The Corridor Paper

Pet Oral Health: More Than Just A “Dental”

Submitted By: Dr. Veja Tillman

 

Did you know that most dogs develop some degree of periodontal disease by the time they are 3 years old? Oral health is as important in dogs and cats as it is in us. Unfortunately, many pet parents don’t realize that a big part of their pet’s wellness is their oral health

How do you know that your pet needs to have a complete oral assessment and treatment (cleaning)?

Bad breath is usually the first indicator that your pet should visit the vet. Other signs to look for include:

  • Swollen or bleeding gums/ Seeing blood on toys
  • Difficulty eating or changes in eating habits
  • Yellow or brown teeth/ Stained teeth
  • Growths on the gums or in the mouth
  • Excessive drooling or pawing at their mouth
  • Broken or worn teeth

Why should you have your pet’s teeth cleaned?

Oral health requires periodic professional cleaning and treatment regardless of whether the mouth belongs to a person, a dog, a cat, or any other animal. The bacteria of the mouth can spread to other areas of the body through the bloodstream. Oral disease allows the bacteria to spread more easily into the blood stream leading to infection in the heart, liver, kidney or virtually anywhere the bloodstream carries them.

Home care of the teeth is never perfect and periodically the mouth must be evaluated, tartar must be properly removed and the tooth surface completely polished and disinfected.

What is included in a Professional Dental Cleaning?

The professional cleaning performed at the veterinarian’s office is similar to what a person receives at their dentist’s office. Tartar is removed from the surface of the tooth and from the gum line with specific instruments. The roots are planed, meaning tartar is scraped from below the gum line until the roots are smooth again.

Next, periodontal sockets are probed and measured to assess the degree of periodontal disease. The enamel is polished to remove any unevenness left by tartar removal and the mouth is disinfected and possibly treated with a fluoride sealer or plaque repellent. Finally, professional notes are taken on a dental chart, noting abnormalities on each of a dog’s 42 teeth or a cat’s 30 teeth.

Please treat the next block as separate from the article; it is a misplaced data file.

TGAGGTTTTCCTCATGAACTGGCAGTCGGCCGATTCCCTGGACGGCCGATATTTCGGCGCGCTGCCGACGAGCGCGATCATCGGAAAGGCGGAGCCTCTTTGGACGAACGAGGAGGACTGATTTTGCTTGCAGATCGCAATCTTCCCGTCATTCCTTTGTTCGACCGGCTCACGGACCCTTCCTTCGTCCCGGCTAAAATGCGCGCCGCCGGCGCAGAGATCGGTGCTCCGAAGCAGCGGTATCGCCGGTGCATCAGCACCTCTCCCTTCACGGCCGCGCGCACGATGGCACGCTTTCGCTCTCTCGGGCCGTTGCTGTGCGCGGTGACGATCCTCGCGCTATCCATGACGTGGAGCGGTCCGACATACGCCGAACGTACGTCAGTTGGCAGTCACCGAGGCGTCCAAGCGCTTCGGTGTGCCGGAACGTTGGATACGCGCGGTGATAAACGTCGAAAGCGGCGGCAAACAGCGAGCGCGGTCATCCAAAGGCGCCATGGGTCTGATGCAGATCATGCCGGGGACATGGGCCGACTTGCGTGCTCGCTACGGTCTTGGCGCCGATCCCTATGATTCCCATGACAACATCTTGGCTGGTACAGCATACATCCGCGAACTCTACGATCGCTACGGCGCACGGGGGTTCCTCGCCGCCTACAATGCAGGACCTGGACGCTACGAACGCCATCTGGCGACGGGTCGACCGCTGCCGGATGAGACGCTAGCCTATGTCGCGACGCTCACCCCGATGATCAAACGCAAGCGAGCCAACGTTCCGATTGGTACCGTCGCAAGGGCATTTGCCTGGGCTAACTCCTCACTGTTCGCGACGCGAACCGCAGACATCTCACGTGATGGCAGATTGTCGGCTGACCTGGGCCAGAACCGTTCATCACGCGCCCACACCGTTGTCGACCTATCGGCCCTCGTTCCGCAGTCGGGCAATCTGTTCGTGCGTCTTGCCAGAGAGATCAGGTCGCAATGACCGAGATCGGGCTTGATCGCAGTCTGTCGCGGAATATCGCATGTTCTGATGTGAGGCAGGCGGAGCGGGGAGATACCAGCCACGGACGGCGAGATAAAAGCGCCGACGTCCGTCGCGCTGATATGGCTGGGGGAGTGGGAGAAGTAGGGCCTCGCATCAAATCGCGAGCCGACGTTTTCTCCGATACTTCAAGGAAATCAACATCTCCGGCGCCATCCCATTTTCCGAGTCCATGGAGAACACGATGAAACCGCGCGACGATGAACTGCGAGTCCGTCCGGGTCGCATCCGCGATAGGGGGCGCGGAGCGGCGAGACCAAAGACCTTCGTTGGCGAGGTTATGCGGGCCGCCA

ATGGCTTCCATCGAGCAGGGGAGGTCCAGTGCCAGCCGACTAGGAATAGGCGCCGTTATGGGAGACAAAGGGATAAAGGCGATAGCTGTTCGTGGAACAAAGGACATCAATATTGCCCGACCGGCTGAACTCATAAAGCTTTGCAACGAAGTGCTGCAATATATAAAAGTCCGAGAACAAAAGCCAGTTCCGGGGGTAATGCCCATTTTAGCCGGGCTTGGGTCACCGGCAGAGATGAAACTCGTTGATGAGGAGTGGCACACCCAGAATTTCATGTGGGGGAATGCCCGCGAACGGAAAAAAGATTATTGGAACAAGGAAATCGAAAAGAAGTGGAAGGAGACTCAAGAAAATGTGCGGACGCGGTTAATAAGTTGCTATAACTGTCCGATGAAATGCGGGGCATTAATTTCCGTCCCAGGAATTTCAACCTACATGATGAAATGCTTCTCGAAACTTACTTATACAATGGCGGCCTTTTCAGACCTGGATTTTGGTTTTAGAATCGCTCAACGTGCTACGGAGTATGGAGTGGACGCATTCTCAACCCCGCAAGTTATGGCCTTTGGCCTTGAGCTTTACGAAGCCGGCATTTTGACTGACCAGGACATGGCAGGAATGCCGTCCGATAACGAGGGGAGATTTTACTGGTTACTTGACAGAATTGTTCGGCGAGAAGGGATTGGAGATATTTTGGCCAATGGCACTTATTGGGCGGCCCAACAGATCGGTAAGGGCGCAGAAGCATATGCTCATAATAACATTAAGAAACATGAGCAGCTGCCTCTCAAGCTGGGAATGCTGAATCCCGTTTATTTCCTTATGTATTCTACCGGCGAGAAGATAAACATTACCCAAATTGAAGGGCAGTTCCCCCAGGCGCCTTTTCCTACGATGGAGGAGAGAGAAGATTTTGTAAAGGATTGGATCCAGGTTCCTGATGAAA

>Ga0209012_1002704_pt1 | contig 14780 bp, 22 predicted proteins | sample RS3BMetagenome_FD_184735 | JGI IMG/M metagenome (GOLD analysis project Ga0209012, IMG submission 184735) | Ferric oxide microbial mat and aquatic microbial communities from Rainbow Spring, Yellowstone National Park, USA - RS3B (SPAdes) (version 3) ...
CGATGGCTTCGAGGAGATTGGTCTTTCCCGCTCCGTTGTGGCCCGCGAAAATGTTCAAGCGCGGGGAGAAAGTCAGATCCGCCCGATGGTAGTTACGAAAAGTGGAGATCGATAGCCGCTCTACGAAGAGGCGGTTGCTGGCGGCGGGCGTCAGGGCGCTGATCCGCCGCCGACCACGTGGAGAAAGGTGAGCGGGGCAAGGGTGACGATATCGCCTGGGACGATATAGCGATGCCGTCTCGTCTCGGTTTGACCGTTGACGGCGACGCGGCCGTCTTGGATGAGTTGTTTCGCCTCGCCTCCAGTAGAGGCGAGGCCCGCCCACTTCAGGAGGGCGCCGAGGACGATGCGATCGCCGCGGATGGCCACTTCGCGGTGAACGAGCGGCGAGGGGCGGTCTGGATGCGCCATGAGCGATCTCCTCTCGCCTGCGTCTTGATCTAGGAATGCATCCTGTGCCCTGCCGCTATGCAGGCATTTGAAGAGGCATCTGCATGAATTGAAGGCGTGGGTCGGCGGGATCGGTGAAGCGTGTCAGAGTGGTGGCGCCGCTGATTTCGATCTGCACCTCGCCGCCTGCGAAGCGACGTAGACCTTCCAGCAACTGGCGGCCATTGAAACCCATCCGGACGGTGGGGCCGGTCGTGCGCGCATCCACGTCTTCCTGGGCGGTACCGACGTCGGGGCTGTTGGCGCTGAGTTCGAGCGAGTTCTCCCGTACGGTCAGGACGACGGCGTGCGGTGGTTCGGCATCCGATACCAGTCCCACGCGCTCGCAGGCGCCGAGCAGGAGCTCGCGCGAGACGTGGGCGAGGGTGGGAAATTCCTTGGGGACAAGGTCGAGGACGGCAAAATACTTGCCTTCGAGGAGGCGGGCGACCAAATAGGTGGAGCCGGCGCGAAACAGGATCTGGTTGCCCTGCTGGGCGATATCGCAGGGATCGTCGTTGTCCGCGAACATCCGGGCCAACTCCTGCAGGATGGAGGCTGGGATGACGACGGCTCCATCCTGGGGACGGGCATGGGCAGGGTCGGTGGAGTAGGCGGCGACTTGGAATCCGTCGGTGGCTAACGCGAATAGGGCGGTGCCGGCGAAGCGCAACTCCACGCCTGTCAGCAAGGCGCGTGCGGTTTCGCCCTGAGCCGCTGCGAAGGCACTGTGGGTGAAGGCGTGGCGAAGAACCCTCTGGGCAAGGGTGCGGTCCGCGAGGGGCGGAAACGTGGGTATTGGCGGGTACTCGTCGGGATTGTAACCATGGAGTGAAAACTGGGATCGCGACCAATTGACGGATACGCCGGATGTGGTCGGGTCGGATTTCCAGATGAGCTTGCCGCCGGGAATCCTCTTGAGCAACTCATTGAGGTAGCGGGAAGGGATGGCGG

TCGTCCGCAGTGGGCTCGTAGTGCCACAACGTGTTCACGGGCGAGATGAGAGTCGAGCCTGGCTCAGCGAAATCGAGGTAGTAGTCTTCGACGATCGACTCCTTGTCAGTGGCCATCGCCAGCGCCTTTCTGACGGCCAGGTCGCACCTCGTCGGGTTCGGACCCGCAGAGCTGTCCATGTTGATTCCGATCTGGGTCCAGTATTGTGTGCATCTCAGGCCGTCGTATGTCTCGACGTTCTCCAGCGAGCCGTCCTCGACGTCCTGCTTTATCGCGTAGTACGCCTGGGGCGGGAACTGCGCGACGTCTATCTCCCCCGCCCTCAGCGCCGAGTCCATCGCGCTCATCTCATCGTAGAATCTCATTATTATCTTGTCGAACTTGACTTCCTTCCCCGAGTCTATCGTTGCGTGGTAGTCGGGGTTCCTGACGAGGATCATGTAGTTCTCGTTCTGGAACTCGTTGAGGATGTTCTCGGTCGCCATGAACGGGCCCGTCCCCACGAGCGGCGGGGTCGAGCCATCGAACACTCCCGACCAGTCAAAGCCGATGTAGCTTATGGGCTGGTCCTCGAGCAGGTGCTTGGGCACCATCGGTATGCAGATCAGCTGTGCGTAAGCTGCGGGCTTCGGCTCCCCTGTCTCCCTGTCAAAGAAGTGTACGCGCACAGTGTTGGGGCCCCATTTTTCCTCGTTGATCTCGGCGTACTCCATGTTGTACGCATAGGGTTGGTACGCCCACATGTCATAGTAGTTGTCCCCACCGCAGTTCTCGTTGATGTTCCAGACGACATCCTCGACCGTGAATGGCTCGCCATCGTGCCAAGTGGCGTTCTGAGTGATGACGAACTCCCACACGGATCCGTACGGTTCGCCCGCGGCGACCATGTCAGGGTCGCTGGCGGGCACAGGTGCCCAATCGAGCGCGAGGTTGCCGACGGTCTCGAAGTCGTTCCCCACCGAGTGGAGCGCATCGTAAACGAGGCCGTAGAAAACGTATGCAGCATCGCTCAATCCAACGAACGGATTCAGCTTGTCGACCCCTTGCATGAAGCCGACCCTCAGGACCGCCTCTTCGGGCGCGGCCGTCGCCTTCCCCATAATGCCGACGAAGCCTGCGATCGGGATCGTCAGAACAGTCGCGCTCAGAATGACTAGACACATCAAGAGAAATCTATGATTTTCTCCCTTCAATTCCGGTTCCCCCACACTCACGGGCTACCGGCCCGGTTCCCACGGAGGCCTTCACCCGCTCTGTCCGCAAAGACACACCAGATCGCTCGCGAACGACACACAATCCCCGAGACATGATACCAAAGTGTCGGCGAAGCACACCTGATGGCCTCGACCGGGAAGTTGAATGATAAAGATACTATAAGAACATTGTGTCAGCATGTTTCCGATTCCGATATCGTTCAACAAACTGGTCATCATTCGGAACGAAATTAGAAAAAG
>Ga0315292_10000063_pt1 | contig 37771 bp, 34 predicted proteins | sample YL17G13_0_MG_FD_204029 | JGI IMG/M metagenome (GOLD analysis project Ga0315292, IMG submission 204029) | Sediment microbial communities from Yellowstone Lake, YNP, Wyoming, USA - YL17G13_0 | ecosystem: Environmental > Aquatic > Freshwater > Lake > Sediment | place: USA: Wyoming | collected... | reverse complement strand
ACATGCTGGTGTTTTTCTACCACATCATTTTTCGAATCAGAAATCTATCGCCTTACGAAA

How can I keep my pet’s teeth healthy?

Schedule regular oral health assessments (General Oral Exam) with your veterinarian (at least every 6 to 12 months). Your veterinarian can discuss with you any problems areas or concerns for your pet’s oral health. Periodic professional Dental Cleaning and Treatment under general anesthesia. General anesthesia is required to properly and completely assess oral health, clean and treat your pet’s teeth.

Regular brushing of the teeth is the single most effective thing that you can do to maintain your pets oral health in between professional dental cleanings. Talk with your veterinarian to get recommendations for nutrition, treats or dental products for your pet.

February is National Pet Dental Month!

Contact your veterinarian today to schedule a Complete Oral Health Assessment, Dental Cleaning and to discuss tooth brushing and dental products and diets.

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